By Walter Wasacz
“Coming to Hamtramck” was the theme of the evening and come they did.
Hamtramckans old and new poured into the Hamtramck Historical Museum last Thursday to get a glimpse of the new Dennis Orlowski mural that tells the story of immigration in the city, village and township over the past 200-plus years.
Funded with the help of a $15,000 grant from the Michigan Humanities Council, the idea behind the mural, says museum director Greg Kowalski, “is to get people thinking and talking about the realities of immigration and the impact that it has had on Hamtramck.”
Last week’s unveiling attracted the single largest group for any event held at the museum, according to Kowalski, and it showed. Traffic was thick and parking was scarce outside; inside people stood around talking, others took nearly every seat closer to the screen where the presentations were to take place. In all, Kowalski says 176 people were counted.
The program began with a surprise: an unexpected guest, former U.S. Sen. Carl Levin, a loyal friend to the city for decades, and wife Barbara came with gifts for the museum.
The senator presented Kowalski with a model of the Thaddeus Kosciuszko statue that was installed at the corner of Michigan and Third; and a letter from two Polish refugees who sought asylum in the U.S. in the early 1980s.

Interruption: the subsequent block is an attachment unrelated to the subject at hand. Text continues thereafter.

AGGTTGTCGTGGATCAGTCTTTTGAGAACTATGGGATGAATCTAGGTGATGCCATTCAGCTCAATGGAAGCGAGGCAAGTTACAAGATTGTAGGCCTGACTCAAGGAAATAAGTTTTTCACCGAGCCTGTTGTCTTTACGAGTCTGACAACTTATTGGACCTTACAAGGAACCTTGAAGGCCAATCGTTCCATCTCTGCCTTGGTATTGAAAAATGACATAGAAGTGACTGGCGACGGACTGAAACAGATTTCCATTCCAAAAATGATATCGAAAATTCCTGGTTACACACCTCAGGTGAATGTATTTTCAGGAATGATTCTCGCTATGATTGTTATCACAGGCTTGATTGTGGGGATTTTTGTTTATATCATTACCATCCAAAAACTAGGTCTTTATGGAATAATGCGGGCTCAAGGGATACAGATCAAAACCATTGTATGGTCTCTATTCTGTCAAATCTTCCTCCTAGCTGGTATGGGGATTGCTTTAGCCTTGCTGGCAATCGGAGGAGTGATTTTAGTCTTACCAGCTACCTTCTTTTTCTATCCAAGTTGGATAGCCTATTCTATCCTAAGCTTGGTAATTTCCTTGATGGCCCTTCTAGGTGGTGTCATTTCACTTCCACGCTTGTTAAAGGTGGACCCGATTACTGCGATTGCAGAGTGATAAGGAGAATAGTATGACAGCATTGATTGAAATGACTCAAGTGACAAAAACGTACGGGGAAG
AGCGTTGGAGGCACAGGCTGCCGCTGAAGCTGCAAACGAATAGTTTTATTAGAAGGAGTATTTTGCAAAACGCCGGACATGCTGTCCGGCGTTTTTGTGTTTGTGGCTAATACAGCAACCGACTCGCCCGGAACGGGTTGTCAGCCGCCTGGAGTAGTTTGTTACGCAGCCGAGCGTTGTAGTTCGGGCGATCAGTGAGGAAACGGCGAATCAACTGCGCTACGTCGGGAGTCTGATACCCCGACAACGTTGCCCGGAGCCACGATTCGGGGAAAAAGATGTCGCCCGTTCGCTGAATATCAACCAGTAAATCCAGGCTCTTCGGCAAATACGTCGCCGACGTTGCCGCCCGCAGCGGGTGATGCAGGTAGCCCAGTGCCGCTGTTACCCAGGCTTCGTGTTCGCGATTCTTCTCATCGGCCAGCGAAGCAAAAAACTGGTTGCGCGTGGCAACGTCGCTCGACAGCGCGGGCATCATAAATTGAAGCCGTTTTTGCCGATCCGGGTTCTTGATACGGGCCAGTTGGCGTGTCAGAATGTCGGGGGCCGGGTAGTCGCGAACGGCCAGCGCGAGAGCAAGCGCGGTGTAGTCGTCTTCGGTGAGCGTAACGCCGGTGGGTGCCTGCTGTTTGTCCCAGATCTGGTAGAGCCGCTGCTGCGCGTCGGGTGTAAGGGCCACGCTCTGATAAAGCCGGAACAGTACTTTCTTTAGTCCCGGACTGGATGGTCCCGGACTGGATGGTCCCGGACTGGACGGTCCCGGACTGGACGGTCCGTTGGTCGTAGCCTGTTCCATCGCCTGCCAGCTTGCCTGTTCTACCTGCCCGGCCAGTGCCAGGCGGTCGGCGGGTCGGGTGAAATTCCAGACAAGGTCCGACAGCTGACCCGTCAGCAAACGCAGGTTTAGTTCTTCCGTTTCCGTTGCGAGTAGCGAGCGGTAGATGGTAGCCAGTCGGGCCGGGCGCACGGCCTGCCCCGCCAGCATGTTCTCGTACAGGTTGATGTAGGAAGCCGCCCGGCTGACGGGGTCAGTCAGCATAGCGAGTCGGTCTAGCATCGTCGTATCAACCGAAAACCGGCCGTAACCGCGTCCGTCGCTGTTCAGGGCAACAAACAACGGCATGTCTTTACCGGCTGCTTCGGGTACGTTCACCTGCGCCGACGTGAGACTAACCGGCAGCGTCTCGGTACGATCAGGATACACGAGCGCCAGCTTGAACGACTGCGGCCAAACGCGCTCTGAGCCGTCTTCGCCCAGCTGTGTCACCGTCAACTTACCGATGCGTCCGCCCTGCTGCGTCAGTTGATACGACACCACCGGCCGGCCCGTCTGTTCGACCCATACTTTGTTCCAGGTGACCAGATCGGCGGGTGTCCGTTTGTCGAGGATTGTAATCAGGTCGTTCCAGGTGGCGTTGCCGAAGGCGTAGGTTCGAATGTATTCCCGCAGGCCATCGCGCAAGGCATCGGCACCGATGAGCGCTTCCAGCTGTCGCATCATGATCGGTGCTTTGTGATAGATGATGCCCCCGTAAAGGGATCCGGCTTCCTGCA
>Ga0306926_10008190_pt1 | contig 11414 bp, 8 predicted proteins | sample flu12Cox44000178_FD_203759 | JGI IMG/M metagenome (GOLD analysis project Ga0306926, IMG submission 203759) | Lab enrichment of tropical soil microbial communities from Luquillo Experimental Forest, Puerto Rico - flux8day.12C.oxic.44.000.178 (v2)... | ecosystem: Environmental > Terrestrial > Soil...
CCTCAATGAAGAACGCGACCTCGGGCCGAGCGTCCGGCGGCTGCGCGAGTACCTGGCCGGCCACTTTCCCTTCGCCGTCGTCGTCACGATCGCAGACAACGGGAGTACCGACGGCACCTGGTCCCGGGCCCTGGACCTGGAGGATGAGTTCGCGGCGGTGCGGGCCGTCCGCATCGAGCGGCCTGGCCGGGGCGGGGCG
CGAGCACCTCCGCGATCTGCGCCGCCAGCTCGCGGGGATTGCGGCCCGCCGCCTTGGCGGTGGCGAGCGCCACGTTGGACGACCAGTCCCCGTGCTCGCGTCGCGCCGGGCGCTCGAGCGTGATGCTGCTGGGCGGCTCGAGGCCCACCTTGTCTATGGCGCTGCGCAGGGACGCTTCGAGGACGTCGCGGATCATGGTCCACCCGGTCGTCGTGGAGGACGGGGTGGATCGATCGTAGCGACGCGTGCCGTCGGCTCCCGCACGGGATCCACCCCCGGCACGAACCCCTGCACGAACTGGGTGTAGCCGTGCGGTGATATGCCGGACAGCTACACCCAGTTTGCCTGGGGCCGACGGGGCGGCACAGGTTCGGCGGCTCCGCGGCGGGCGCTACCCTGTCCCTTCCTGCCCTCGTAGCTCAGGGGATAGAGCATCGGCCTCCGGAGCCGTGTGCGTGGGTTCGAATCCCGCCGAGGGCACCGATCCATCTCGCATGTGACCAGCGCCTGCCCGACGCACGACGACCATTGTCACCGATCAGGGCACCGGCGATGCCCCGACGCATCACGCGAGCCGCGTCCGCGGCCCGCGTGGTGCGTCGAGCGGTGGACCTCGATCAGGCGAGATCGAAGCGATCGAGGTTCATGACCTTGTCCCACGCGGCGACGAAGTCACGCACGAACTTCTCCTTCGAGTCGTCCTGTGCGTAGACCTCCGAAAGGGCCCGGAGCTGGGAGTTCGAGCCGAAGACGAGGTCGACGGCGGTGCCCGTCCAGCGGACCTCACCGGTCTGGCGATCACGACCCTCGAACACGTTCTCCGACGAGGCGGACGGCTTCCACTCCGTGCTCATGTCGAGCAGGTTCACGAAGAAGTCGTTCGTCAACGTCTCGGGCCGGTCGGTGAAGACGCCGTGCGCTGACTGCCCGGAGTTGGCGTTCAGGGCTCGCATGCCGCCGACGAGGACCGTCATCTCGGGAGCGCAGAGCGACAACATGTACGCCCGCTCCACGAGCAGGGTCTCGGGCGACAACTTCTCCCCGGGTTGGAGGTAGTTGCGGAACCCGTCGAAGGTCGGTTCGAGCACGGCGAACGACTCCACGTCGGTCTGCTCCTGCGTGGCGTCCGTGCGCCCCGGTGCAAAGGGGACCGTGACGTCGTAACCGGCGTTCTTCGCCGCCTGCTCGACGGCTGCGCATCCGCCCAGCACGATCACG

Of the letter, Kowalski says: “It’s beautifully done, and it fit perfectly with the immigration theme of the mural.”
Later, Mayor Karen Majewski spoke and Orlowski shared his thoughts on the mural, which contains images that represent native Americans that lived here before the continent was colonized by Europeans.
The narrative continues with pictures of early French and German settlers; African Americans who began coming in steady numbers from the south for automotive jobs; immigrants from Poland, Ukraine, the former Yugoslavia — including Albanians and Bosnians — Yemen and Bangladesh.
Kowalski says the event reflected what the Hamtramck Historical Commission wants the mural to achieve:
“Immigrants are viewed with so much negativity today that it is important to remember that in a sense we are all immigrants and it was the efforts of immigrants that built Hamtramck.
“This is a process that is going on today. Hamtramck is one of the most diverse cities in Michigan and the nation, so it was fitting that the Hamtramck Historical Museum be the site of this mural. We hope it will be a focal point of the whole community for generations to come.”
July 27, 2018